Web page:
Zonisamide for epilepsy does not harm bone health

Jairia Dela Cruz
13 Oct 2020
Zonisamide for epilepsy does not harm bone health

In treatment‐naïve patients with epilepsy, long-term use of zonisamide exerts no detrimental effects on bone health, a study has found.

“Contrary to the previous results of rat models, our data suggest that zonisamide does not negatively influence bone strength and metabolism; this remained significant after correction for potential confounding factors,” according to study authors Drs Dae Lim Koo and Hyunwoo Nam of the Seoul National University Boramae Hospital in South Korea.

The animal studies administered zonisamide at a daily dose of 80 mg/kg, which is much higher than the recommended dose for humans, Koo and Nam noted. Furthermore, the period of therapy was 5 weeks, which was much shorter compared to the duration explored in the present study. [J Pharmacol Sci 2003;91:313-318 Methods Find Exp Clin Pharmacol 2004;26:769-773]

“We believe that these factors could account for the difference in results between animal and human studies,” they said.

The current analysis included 59 patients with new onset drug‐naïve epilepsy (mean age, 31.5 years; 30 men) who were treated with zonisamide for a mean of 13.1 months (mean dose at the last visit, 173.7 mg/d).

Of the patients, 16 (27 percent) had generalized seizures and 43 (73 percent) had focal seizures with or without secondary generalized seizures. None of them took any medication affecting bone metabolism (eg, calcium supplements, vitamin D, hypoglycaemic agents, glucocorticoids, and selective serotonin reuptake inhibitors) during the study.

After 13 months of zonisamide, dual‐energy X‐ray absorptiometry results showed no significant difference in bone mass density (BMD) and T scores at the lumbar spine (L1‐L4 level) and femoral neck. [Epilepsia 2020;doi:10.1111/epi.16678]

Likewise, there were no marked changes noted in the biochemical markers specific for bone metabolism—bone‐specific alkaline phosphatase, parathyroid hormone, osteocalcin, insulin-like growth factor‐1, C‐telopeptide, and vitamin D3 levels.

In a subgroup analysis defined by sex, women exhibited markedly lower baseline BMD at the femoral neck compared with men (p=0.026), although their mean age and body mass index were similar. Neither BMD nor bone metabolism biomarkers significantly changed in men and women after 13 months of treatment.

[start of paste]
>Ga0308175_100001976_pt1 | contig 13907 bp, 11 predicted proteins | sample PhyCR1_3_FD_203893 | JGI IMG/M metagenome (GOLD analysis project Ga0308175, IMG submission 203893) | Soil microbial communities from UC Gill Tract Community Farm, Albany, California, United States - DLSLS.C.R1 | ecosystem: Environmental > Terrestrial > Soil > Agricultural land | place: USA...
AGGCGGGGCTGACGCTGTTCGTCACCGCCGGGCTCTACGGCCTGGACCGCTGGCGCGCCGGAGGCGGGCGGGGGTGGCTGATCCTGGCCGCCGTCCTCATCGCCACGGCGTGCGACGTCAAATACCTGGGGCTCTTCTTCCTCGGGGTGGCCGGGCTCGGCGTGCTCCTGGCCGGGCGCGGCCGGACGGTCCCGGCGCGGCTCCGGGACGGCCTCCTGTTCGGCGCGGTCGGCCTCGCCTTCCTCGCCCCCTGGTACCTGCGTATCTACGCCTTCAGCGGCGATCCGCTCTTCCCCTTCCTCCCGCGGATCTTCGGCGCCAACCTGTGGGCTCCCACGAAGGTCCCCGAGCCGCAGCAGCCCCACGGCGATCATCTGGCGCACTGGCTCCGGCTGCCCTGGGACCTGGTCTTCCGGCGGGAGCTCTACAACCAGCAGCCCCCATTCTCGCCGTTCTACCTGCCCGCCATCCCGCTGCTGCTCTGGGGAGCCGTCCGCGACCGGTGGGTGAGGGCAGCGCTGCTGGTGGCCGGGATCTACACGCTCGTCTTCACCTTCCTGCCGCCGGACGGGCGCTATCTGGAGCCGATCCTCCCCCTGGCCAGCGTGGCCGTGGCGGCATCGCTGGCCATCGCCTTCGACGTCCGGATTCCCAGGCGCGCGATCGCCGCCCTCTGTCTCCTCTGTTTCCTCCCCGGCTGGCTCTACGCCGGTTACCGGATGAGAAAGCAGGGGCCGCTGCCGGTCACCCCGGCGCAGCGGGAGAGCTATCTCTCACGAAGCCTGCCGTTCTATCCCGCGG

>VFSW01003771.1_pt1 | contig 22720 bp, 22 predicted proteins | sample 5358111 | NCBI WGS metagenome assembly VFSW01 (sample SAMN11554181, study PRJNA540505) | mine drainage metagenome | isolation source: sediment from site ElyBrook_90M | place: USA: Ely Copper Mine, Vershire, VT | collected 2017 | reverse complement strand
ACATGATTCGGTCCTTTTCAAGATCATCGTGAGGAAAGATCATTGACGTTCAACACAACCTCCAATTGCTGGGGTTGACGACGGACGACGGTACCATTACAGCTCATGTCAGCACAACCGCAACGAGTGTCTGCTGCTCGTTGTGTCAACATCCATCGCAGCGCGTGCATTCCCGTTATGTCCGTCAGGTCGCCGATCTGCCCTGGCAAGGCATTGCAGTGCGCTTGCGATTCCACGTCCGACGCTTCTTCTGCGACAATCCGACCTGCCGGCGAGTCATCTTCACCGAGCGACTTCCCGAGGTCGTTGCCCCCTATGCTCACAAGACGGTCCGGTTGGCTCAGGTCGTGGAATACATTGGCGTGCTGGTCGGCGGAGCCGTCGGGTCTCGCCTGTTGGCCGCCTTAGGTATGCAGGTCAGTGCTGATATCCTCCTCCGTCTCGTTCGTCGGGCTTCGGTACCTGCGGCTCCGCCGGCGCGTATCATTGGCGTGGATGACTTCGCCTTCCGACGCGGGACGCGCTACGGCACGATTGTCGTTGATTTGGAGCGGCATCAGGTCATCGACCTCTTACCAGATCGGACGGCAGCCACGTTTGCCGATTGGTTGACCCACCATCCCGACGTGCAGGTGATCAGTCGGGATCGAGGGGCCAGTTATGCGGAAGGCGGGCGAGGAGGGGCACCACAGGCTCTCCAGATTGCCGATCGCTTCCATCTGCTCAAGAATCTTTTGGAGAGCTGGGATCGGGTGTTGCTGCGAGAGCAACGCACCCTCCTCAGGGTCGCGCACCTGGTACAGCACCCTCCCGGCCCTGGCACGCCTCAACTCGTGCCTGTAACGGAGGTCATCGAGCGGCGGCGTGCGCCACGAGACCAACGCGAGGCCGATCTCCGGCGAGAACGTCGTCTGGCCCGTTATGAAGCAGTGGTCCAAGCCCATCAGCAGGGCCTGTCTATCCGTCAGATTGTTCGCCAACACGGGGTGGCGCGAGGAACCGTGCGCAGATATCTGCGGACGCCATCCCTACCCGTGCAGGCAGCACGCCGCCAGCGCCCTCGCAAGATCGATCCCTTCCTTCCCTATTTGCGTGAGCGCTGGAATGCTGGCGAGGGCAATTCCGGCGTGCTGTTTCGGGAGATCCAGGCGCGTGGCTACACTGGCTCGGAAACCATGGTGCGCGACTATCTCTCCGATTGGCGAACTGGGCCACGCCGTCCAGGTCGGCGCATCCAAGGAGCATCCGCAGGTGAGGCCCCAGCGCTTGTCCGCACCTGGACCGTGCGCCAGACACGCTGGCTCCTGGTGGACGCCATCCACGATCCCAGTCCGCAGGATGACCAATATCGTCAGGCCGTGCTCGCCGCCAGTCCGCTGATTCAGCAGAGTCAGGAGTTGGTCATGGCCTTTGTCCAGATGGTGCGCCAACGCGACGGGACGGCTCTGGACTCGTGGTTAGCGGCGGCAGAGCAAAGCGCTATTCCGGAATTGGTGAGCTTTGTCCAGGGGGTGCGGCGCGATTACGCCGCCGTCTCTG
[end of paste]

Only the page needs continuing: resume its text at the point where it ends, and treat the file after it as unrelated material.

“Our results provide evidence that zonisamide can be a favourable treatment option for epilepsy, especially in [those] at risk for bone health problems, including fracture,” Koo and Nam said.

Antiepileptic drugs (AEDs), especially the ones that induce hepatic enzyme (eg, carbamazepine, phenytoin, and phenobarbital), can negatively influence bone health and thereby increase the risk of fracture, they noted. [Epilepsia 2005;46:304-310]

“Reduced levels of vitamin D via the hepatic CYP450 system can be considered an action mechanism of hepatic enzyme inducers. Among hepatic enzyme noninducers, valproate, which is an inhibitor of the CYP-450 enzyme system, can also provoke some adverse effects on bone [health],” they added. [Neurology 2008;70:1586-1593; Pharmacol Res 2004;50:93-97]

Zonisamide, on the other hand, is among the newer-generation AEDs and has been shown to be effective and well-tolerated for treating diverse types of seizures. Koo and Nam pointed out that the minimal effect of this drug on both the CYP450 isoenzyme-inducing system and vitamin D levels may have contributed to the encouraging bone health outcomes in the study.

“A prospective larger study of epileptic patients on zonisamide as monotherapy compared to drug-naïve patients with other AEDs as controls is recommended,” they said.

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